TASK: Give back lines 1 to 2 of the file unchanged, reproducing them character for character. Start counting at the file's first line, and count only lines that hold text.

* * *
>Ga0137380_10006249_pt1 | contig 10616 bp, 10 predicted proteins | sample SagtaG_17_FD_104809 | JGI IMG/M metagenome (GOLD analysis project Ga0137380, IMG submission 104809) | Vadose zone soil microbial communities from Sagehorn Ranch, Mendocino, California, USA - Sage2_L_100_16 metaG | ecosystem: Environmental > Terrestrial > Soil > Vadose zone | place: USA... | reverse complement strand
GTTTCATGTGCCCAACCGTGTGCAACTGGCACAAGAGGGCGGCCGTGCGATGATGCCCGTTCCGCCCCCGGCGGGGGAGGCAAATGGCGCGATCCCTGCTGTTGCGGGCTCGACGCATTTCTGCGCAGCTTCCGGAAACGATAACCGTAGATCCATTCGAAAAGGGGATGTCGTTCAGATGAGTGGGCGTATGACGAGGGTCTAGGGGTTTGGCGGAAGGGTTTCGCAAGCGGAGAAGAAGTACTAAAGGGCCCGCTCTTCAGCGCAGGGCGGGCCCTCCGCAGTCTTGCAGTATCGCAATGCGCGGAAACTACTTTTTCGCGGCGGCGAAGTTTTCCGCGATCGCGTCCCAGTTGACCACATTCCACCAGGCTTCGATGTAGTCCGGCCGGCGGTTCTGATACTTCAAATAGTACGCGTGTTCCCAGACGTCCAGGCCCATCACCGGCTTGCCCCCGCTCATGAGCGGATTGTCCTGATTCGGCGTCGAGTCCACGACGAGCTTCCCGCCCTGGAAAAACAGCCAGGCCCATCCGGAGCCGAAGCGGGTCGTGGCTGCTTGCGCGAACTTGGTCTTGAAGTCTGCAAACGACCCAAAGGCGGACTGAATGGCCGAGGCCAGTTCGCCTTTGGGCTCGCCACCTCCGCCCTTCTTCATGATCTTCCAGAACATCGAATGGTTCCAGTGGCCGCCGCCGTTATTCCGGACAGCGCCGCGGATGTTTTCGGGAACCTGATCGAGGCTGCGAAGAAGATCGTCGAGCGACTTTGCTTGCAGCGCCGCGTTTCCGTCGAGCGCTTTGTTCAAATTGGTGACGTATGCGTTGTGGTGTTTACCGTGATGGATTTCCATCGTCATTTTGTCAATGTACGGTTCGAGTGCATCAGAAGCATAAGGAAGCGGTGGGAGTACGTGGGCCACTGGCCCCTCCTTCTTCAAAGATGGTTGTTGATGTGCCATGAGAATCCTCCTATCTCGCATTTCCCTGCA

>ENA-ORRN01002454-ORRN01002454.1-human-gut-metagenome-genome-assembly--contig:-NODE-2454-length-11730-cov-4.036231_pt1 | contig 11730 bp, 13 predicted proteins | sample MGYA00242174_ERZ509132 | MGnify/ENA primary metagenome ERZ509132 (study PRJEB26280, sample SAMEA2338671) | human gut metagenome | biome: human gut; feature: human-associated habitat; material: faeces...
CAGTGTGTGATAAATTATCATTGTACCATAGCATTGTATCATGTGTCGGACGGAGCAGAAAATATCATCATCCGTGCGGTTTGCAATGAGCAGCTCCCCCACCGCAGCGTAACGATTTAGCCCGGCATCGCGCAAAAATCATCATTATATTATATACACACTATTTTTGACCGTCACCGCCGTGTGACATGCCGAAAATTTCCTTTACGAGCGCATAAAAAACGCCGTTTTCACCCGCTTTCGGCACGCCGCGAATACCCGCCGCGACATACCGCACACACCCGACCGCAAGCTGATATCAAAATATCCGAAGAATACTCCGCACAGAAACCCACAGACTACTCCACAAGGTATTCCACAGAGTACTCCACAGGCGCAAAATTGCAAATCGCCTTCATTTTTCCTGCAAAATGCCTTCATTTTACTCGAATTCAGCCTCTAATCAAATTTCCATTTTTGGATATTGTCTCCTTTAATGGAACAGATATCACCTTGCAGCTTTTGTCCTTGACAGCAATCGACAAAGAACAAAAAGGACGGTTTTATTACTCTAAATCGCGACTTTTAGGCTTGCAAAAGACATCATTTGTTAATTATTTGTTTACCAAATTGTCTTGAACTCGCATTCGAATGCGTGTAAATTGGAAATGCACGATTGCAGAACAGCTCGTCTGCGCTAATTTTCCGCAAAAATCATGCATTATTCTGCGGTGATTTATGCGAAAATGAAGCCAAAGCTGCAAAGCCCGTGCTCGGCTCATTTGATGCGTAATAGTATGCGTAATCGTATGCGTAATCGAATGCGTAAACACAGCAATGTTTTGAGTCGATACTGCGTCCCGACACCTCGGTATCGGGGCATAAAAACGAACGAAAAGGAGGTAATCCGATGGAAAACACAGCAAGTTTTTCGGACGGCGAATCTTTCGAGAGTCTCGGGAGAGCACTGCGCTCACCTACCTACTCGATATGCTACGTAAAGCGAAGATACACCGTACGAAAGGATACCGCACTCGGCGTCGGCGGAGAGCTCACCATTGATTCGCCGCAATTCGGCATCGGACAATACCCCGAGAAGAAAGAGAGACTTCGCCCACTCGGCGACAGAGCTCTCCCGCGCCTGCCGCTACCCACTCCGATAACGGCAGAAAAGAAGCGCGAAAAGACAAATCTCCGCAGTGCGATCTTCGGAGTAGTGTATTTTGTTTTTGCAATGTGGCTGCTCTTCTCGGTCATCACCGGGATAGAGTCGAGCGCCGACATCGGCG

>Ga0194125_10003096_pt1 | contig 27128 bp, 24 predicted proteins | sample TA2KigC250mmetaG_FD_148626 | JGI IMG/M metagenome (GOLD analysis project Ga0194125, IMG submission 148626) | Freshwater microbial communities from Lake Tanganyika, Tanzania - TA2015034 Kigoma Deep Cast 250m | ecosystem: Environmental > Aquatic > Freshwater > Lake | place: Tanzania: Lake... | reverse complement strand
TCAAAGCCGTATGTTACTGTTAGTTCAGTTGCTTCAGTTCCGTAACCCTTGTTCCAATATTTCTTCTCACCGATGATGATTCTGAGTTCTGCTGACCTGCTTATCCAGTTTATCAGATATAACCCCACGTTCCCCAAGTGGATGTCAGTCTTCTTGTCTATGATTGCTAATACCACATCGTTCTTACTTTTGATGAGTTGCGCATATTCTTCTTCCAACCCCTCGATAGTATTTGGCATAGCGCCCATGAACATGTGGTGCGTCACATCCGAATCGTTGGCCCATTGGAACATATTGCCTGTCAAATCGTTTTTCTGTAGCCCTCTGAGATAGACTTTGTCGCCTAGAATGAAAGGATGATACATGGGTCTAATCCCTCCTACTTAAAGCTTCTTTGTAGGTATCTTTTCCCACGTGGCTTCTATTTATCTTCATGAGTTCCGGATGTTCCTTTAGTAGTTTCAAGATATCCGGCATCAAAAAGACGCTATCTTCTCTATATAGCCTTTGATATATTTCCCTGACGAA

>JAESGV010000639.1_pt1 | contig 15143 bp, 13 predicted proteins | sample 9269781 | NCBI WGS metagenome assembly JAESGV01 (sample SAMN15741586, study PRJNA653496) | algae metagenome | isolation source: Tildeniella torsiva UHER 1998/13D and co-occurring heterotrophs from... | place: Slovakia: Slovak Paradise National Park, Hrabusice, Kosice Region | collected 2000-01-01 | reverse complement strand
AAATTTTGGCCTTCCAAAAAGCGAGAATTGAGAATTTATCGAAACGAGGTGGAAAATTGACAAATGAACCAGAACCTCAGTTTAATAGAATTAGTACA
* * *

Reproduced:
>Ga0137380_10006249_pt1 | contig 10616 bp, 10 predicted proteins | sample SagtaG_17_FD_104809 | JGI IMG/M metagenome (GOLD analysis project Ga0137380, IMG submission 104809) | Vadose zone soil microbial communities from Sagehorn Ranch, Mendocino, California, USA - Sage2_L_100_16 metaG | ecosystem: Environmental > Terrestrial > Soil > Vadose zone | place: USA... | reverse complement strand
GTTTCATGTGCCCAACCGTGTGCAACTGGCACAAGAGGGCGGCCGTGCGATGATGCCCGTTCCGCCCCCGGCGGGGGAGGCAAATGGCGCGATCCCTGCTGTTGCGGGCTCGACGCATTTCTGCGCAGCTTCCGGAAACGATAACCGTAGATCCATTCGAAAAGGGGATGTCGTTCAGATGAGTGGGCGTATGACGAGGGTCTAGGGGTTTGGCGGAAGGGTTTCGCAAGCGGAGAAGAAGTACTAAAGGGCCCGCTCTTCAGCGCAGGGCGGGCCCTCCGCAGTCTTGCAGTATCGCAATGCGCGGAAACTACTTTTTCGCGGCGGCGAAGTTTTCCGCGATCGCGTCCCAGTTGACCACATTCCACCAGGCTTCGATGTAGTCCGGCCGGCGGTTCTGATACTTCAAATAGTACGCGTGTTCCCAGACGTCCAGGCCCATCACCGGCTTGCCCCCGCTCATGAGCGGATTGTCCTGATTCGGCGTCGAGTCCACGACGAGCTTCCCGCCCTGGAAAAACAGCCAGGCCCATCCGGAGCCGAAGCGGGTCGTGGCTGCTTGCGCGAACTTGGTCTTGAAGTCTGCAAACGACCCAAAGGCGGACTGAATGGCCGAGGCCAGTTCGCCTTTGGGCTCGCCACCTCCGCCCTTCTTCATGATCTTCCAGAACATCGAATGGTTCCAGTGGCCGCCGCCGTTATTCCGGACAGCGCCGCGGATGTTTTCGGGAACCTGATCGAGGCTGCGAAGAAGATCGTCGAGCGACTTTGCTTGCAGCGCCGCGTTTCCGTCGAGCGCTTTGTTCAAATTGGTGACGTATGCGTTGTGGTGTTTACCGTGATGGATTTCCATCGTCATTTTGTCAATGTACGGTTCGAGTGCATCAGAAGCATAAGGAAGCGGTGGGAGTACGTGGGCCACTGGCCCCTCCTTCTTCAAAGATGGTTGTTGATGTGCCATGAGAATCCTCCTATCTCGCATTTCCCTGCA